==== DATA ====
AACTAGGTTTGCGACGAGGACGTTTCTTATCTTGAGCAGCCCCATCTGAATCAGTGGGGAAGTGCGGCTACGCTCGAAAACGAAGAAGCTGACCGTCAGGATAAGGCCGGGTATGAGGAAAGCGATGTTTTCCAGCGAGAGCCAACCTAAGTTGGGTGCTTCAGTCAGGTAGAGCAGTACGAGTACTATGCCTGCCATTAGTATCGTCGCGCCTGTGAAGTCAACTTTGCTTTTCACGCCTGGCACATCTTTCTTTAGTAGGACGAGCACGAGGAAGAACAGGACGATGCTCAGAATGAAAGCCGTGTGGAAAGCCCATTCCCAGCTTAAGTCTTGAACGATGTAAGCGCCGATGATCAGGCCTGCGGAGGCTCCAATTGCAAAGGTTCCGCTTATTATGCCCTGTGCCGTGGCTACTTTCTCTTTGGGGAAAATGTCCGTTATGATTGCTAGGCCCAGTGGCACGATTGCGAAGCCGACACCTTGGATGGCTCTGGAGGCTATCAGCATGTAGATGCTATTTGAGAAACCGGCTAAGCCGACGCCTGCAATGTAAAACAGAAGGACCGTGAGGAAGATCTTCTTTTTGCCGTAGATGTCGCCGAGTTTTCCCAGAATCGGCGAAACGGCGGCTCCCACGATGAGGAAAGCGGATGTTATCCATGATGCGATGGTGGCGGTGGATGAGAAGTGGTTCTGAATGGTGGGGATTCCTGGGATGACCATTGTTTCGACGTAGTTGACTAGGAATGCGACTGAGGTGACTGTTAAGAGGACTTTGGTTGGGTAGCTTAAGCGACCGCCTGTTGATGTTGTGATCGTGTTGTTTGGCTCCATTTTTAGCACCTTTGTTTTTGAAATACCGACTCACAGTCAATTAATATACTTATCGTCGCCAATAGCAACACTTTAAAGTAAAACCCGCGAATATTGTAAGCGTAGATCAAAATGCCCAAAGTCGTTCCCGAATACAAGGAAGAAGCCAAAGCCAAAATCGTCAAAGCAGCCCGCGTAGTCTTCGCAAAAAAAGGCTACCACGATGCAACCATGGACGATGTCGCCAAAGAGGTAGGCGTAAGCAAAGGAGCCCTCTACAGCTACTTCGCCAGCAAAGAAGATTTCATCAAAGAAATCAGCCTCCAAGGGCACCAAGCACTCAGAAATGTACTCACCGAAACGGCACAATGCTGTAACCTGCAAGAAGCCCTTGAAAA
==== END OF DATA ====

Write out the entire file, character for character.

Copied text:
AACTAGGTTTGCGACGAGGACGTTTCTTATCTTGAGCAGCCCCATCTGAATCAGTGGGGAAGTGCGGCTACGCTCGAAAACGAAGAAGCTGACCGTCAGGATAAGGCCGGGTATGAGGAAAGCGATGTTTTCCAGCGAGAGCCAACCTAAGTTGGGTGCTTCAGTCAGGTAGAGCAGTACGAGTACTATGCCTGCCATTAGTATCGTCGCGCCTGTGAAGTCAACTTTGCTTTTCACGCCTGGCACATCTTTCTTTAGTAGGACGAGCACGAGGAAGAACAGGACGATGCTCAGAATGAAAGCCGTGTGGAAAGCCCATTCCCAGCTTAAGTCTTGAACGATGTAAGCGCCGATGATCAGGCCTGCGGAGGCTCCAATTGCAAAGGTTCCGCTTATTATGCCCTGTGCCGTGGCTACTTTCTCTTTGGGGAAAATGTCCGTTATGATTGCTAGGCCCAGTGGCACGATTGCGAAGCCGACACCTTGGATGGCTCTGGAGGCTATCAGCATGTAGATGCTATTTGAGAAACCGGCTAAGCCGACGCCTGCAATGTAAAACAGAAGGACCGTGAGGAAGATCTTCTTTTTGCCGTAGATGTCGCCGAGTTTTCCCAGAATCGGCGAAACGGCGGCTCCCACGATGAGGAAAGCGGATGTTATCCATGATGCGATGGTGGCGGTGGATGAGAAGTGGTTCTGAATGGTGGGGATTCCTGGGATGACCATTGTTTCGACGTAGTTGACTAGGAATGCGACTGAGGTGACTGTTAAGAGGACTTTGGTTGGGTAGCTTAAGCGACCGCCTGTTGATGTTGTGATCGTGTTGTTTGGCTCCATTTTTAGCACCTTTGTTTTTGAAATACCGACTCACAGTCAATTAATATACTTATCGTCGCCAATAGCAACACTTTAAAGTAAAACCCGCGAATATTGTAAGCGTAGATCAAAATGCCCAAAGTCGTTCCCGAATACAAGGAAGAAGCCAAAGCCAAAATCGTCAAAGCAGCCCGCGTAGTCTTCGCAAAAAAAGGCTACCACGATGCAACCATGGACGATGTCGCCAAAGAGGTAGGCGTAAGCAAAGGAGCCCTCTACAGCTACTTCGCCAGCAAAGAAGATTTCATCAAAGAAATCAGCCTCCAAGGGCACCAAGCACTCAGAAATGTACTCACCGAAACGGCACAATGCTGTAACCTGCAAGAAGCCCTTGAAAA